This is a simple soup. It does take some time to cook and will require regular stirring but there is very little preparation and few ingredients. Its a comforting, cheap meal that freezes well. - Jaynerly —Jaynerly
Test Kitchen Notes
Here we have the paradigm of bean soups, the basic shape which is the foundation for any and all of them. The instructions worked perfectly and made me mindful of each step. The onions and carrots smelled wonderful as they released their vegetable aromatics; the timing for the split peas to reach pureeing stage was just an hour; and the color is spectacular, a peachy-salmony shade. I went easy on the salt and pepper, then gave in to the urge and added a little Cholula hot sauce to my bowl. I'll come back to this recipe to play around with seasonings, more vegetables, other ingredients to reinvent it on its solid foundation -- or just keep it as is to warm body and soul. - susan g —susan g
Soak the dried yellow split peas overnight in cold water.
Drain and rinse the split peas.
Heat the oil. Gently fry the carrot and onion together in a large sauce/stock pan. This is not to brown but just to add flavor. When the onions start to become translucent add the drained split peas and the vegetable stock and bay leaves.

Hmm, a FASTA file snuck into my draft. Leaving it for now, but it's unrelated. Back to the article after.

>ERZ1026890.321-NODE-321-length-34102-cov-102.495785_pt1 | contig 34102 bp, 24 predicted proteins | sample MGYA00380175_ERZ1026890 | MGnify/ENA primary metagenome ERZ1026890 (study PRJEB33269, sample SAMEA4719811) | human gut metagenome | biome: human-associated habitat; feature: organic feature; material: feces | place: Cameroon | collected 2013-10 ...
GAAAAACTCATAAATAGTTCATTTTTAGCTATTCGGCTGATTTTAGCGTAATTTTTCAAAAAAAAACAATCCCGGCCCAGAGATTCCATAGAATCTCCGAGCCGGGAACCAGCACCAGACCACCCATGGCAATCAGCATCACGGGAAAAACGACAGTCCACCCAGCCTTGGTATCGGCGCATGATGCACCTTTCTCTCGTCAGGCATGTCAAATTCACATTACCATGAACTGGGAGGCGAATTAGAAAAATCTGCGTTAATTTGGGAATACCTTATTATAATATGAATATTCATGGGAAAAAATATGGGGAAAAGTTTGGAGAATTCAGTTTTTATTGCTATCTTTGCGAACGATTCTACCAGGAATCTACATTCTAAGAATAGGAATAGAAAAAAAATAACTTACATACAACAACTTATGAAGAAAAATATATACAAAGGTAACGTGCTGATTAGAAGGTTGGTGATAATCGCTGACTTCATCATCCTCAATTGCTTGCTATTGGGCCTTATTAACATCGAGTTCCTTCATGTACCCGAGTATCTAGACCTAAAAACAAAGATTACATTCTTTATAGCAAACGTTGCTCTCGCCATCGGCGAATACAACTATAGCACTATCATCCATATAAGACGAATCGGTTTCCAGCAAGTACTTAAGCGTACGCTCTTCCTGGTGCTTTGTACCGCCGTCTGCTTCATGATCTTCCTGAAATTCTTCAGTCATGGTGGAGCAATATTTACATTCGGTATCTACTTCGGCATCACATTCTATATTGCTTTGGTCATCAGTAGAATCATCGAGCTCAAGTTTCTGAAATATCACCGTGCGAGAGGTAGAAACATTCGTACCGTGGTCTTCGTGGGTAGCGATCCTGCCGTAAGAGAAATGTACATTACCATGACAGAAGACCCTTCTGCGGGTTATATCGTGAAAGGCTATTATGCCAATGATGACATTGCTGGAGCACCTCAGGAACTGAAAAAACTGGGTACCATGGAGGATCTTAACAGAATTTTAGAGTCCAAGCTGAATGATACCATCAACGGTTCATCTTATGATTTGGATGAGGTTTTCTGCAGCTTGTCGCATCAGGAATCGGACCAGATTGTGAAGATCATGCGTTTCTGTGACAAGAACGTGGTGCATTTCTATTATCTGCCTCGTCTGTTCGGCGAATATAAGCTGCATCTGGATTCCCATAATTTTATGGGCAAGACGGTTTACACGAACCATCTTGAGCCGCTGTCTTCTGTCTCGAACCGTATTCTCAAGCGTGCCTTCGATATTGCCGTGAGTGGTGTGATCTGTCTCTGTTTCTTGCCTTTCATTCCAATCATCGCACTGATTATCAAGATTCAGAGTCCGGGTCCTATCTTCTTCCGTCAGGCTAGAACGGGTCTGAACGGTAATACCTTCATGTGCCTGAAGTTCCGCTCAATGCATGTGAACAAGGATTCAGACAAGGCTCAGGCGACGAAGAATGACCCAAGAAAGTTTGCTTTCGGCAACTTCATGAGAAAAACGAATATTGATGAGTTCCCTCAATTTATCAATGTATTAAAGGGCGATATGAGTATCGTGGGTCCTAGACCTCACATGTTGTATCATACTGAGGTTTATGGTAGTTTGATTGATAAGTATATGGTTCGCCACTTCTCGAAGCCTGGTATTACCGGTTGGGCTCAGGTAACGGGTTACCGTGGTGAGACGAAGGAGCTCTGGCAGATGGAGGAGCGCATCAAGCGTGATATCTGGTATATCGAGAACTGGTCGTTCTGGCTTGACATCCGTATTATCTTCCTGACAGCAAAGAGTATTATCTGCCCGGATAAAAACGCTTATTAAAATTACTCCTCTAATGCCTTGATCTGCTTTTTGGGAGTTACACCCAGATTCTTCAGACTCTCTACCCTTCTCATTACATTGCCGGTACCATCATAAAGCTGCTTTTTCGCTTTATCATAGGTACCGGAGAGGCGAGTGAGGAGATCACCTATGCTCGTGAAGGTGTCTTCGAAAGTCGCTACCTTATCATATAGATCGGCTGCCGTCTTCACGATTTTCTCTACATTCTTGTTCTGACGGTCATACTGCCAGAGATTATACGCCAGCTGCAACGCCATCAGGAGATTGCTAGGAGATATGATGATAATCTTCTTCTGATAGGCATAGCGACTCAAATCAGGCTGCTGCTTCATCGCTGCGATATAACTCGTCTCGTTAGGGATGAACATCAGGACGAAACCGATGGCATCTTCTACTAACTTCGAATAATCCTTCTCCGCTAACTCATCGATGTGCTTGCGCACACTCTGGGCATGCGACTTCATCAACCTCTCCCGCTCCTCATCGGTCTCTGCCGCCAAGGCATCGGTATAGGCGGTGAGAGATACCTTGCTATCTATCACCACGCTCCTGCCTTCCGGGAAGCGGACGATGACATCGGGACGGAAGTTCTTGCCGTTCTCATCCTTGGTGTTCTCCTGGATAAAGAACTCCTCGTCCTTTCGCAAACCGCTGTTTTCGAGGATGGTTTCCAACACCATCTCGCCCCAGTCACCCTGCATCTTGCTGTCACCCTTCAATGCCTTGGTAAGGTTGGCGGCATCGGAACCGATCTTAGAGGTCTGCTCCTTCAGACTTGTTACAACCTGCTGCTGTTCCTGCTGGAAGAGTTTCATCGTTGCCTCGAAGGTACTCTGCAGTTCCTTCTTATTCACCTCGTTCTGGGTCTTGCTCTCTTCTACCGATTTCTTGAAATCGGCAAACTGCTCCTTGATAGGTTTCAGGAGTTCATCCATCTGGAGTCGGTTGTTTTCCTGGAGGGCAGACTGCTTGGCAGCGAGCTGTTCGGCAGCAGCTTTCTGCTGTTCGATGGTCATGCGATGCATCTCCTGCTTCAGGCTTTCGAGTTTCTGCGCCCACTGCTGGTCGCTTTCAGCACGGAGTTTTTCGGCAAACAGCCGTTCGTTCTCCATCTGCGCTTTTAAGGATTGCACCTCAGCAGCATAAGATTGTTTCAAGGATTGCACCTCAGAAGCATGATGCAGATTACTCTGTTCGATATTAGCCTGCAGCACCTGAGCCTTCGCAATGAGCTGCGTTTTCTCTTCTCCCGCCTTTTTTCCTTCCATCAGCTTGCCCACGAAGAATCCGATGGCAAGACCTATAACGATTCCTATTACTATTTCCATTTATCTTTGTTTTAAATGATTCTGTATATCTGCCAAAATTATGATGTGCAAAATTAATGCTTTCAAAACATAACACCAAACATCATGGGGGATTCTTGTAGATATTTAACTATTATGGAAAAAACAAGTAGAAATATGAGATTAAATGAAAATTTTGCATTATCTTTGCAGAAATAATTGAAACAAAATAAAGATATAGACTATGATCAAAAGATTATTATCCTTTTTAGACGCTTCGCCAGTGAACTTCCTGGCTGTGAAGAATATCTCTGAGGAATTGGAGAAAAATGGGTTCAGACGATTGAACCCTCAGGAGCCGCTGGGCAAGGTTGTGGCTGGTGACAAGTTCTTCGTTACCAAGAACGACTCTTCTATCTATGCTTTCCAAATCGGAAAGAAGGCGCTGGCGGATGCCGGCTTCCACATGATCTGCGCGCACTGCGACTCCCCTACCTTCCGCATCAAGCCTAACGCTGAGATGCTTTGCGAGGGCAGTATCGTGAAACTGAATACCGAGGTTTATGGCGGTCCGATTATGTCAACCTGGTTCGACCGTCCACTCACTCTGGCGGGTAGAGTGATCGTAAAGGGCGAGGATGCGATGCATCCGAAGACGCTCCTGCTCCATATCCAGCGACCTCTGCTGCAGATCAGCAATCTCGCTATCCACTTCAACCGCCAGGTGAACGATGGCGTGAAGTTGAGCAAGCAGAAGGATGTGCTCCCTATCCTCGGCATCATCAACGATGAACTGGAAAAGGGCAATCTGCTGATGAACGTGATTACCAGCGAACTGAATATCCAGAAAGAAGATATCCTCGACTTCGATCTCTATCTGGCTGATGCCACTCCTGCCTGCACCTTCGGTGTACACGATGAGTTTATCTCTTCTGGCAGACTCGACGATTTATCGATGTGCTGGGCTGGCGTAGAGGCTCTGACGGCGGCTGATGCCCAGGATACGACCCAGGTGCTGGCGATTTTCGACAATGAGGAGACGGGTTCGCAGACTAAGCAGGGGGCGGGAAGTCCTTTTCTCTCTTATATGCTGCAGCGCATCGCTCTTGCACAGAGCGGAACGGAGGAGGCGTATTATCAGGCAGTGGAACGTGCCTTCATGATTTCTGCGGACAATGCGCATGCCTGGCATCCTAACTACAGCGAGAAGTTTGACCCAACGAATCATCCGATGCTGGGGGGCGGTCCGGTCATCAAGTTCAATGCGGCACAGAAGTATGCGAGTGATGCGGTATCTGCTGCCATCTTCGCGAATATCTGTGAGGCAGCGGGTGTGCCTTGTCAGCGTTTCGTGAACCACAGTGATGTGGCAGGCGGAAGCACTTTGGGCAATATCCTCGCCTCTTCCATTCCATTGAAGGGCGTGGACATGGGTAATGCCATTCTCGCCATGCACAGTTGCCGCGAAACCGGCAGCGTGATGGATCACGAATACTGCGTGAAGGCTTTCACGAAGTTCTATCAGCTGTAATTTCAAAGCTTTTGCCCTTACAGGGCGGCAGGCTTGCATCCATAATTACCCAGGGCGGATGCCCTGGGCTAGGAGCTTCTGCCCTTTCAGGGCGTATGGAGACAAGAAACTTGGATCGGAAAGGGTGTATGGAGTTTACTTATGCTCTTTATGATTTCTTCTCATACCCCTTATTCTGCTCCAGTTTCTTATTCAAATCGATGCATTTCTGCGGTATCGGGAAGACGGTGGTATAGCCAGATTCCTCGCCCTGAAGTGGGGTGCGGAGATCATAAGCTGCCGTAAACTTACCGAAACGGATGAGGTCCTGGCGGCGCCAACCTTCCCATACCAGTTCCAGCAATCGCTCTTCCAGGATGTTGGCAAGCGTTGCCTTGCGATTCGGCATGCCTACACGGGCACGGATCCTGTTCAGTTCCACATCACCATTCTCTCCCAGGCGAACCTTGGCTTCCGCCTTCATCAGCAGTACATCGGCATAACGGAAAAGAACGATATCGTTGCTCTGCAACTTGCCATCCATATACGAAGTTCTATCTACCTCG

Bring to the boil and boil rapidly for 10 minutes then simmer until the split peas are cooked through. Now I find that the times differ - I'm not sure why. Sometimes it takes 45 minutes for the split peas to soften, other times more than an hour. Use your judgement here but you may need to top up the stock so the soup doesn't boil dry and stir regularly!
Fish out the bay leaves. Puree the soup with a blender or stick blender. If too thick you may need to add a little more stock. Add salt and pepper to taste.